Best Buy has also made its own improvements to its digital presence which has yielded some positive results. The electronics retailer is offering next-day delivery for select items which should help it better compete this holiday season. The company also uses its store locations as distribution centers which brings down the costs for deliveries and also makes the next-day delivery time possible.

Bottom Line

Amazon has long held the e-commerce throne and threatened the livelihood of retailers who undermined the threat that the company posed. The digital commerce titan offers consumers the convenience of getting all of their holiday shopping done online, which will still likely draw a large portion of consumers to its site this holiday season.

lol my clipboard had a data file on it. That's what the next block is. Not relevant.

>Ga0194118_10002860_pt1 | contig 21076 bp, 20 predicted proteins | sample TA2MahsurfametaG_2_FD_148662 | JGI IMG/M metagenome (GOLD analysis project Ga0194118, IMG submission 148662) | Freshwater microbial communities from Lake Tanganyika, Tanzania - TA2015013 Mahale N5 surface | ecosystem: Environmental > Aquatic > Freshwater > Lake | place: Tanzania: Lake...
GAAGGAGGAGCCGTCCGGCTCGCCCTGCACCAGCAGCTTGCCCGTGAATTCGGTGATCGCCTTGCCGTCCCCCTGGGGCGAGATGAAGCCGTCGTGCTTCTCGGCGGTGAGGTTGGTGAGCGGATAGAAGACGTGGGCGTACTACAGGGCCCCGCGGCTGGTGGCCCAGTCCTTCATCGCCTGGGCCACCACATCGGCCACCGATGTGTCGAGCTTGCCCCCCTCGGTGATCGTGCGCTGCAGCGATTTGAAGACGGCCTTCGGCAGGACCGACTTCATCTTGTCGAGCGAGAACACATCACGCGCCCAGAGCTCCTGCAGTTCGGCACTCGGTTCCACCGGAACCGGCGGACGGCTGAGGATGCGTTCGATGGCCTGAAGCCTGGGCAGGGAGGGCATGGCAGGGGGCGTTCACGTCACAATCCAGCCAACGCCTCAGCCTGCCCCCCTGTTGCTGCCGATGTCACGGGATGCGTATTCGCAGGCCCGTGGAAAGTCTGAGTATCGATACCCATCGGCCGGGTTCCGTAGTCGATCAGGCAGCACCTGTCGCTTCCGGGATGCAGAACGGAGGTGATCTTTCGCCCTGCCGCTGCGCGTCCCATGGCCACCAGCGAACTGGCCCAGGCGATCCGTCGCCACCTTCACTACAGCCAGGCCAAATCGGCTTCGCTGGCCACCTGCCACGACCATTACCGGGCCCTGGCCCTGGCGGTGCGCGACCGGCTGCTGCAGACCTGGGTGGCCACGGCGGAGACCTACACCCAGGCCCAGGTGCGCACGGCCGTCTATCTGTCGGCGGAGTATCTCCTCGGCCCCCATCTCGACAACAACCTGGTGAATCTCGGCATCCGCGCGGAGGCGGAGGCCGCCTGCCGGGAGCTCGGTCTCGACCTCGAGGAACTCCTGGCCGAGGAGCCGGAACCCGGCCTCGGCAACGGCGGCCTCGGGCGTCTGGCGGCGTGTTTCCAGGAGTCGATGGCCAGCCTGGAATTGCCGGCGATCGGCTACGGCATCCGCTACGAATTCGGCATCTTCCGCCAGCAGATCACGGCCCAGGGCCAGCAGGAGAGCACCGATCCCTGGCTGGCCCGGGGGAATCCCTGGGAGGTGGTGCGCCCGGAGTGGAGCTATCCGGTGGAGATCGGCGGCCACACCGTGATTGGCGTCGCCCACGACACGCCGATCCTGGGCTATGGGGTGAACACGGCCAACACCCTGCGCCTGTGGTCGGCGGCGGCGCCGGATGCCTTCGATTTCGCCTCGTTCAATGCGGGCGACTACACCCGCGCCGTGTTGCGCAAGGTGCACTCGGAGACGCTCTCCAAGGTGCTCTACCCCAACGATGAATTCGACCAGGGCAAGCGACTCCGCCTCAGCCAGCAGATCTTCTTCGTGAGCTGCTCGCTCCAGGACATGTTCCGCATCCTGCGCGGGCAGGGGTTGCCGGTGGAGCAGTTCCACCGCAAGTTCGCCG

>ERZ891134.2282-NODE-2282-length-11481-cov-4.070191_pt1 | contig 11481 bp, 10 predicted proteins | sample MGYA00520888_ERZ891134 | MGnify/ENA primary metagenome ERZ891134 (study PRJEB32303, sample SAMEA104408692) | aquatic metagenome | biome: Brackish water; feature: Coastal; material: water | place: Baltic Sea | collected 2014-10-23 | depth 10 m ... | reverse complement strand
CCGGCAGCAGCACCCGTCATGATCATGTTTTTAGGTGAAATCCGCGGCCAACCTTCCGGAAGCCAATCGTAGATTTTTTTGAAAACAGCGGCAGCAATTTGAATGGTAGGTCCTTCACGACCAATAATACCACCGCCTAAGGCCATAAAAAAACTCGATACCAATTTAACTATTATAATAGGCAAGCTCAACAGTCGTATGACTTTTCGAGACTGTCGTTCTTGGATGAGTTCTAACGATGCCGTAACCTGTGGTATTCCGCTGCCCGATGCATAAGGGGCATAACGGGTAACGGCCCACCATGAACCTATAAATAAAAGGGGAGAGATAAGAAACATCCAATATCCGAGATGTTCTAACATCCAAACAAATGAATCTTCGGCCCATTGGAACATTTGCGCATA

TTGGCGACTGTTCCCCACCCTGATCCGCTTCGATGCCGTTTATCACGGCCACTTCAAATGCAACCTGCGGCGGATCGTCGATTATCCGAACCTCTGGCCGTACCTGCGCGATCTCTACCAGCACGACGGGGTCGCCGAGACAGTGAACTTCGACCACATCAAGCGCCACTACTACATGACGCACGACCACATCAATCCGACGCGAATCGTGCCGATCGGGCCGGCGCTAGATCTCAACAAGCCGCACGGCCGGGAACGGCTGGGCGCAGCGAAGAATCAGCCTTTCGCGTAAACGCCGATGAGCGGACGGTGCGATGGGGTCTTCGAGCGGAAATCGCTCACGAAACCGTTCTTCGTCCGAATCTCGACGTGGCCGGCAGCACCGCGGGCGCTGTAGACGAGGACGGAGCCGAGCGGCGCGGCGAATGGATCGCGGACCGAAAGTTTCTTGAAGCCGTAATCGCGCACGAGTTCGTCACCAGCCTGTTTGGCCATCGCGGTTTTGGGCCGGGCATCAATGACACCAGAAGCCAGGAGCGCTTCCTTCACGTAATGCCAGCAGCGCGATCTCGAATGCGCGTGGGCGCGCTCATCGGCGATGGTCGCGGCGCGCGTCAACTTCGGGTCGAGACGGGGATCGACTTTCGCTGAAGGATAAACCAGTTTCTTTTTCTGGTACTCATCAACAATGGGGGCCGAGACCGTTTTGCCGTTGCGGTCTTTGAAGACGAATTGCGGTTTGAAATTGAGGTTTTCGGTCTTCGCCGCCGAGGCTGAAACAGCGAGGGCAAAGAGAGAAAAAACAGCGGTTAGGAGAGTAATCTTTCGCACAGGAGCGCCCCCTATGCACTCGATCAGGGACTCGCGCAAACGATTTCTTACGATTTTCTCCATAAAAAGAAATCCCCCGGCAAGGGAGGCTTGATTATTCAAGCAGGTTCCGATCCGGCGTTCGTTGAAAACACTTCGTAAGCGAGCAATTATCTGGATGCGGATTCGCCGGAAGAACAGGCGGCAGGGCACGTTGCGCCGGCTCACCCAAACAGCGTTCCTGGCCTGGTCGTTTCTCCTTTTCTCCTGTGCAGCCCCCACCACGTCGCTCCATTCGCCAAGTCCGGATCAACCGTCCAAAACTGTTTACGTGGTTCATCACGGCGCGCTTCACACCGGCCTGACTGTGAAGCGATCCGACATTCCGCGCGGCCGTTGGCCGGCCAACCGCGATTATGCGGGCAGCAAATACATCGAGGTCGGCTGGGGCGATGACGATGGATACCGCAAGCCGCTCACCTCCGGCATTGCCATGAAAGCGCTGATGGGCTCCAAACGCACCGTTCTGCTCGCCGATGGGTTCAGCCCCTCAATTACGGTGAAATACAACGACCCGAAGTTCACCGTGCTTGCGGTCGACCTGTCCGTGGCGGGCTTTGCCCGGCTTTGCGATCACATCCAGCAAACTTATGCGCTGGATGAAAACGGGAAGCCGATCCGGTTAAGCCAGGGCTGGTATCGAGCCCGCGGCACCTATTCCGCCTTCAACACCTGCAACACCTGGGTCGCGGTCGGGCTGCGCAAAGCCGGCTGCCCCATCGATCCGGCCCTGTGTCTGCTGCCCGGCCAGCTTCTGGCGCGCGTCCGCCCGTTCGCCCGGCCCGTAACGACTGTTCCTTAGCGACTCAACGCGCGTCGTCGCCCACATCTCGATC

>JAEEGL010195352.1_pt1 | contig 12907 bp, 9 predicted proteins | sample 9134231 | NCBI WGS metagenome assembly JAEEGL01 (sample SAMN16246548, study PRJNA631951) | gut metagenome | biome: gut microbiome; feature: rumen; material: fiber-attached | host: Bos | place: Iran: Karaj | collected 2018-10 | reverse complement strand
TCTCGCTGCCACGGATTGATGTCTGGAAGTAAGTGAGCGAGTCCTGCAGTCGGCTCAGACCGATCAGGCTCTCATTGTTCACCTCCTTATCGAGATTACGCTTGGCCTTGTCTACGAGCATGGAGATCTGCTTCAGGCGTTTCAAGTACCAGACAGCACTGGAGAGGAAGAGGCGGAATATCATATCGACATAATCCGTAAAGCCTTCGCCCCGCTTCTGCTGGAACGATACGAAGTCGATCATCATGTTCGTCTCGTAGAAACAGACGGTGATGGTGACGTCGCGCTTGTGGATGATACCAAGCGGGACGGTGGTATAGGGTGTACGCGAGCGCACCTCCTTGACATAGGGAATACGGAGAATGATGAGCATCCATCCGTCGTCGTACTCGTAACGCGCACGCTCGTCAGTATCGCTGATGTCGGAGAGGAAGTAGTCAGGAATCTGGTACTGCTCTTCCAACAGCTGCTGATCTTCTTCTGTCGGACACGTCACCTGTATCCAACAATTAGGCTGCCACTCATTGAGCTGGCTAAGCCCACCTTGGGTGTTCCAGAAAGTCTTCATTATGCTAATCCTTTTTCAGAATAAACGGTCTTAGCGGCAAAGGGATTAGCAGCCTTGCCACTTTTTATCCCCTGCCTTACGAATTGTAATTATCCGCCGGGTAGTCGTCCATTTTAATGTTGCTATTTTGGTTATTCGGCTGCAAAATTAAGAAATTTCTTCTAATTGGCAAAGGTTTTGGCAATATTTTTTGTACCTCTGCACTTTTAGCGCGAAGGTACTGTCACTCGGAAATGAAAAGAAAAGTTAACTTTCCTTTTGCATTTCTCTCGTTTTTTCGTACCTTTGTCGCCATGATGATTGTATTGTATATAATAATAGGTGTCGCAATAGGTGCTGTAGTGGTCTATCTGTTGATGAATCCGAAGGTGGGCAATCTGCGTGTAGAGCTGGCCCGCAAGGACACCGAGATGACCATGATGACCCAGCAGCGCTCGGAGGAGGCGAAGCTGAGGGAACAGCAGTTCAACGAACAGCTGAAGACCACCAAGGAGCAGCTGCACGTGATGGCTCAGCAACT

However, Target and Walmart have both seen substantial growth in digital sales as the retailers use their physical presence to offer convenient same-day fulfillment services. These services paired with the strength they have in the grocery space puts the retailers in a good position to cash in on the holiday season.

According to Statista, e-commerce is anticipated to grow to a $740.4 billion market in 2023, which represents a 26.02% increase from this year’s projected $547.7 billion. Target shares have outpaced Amazon, Walmart, and Best Buy YTD.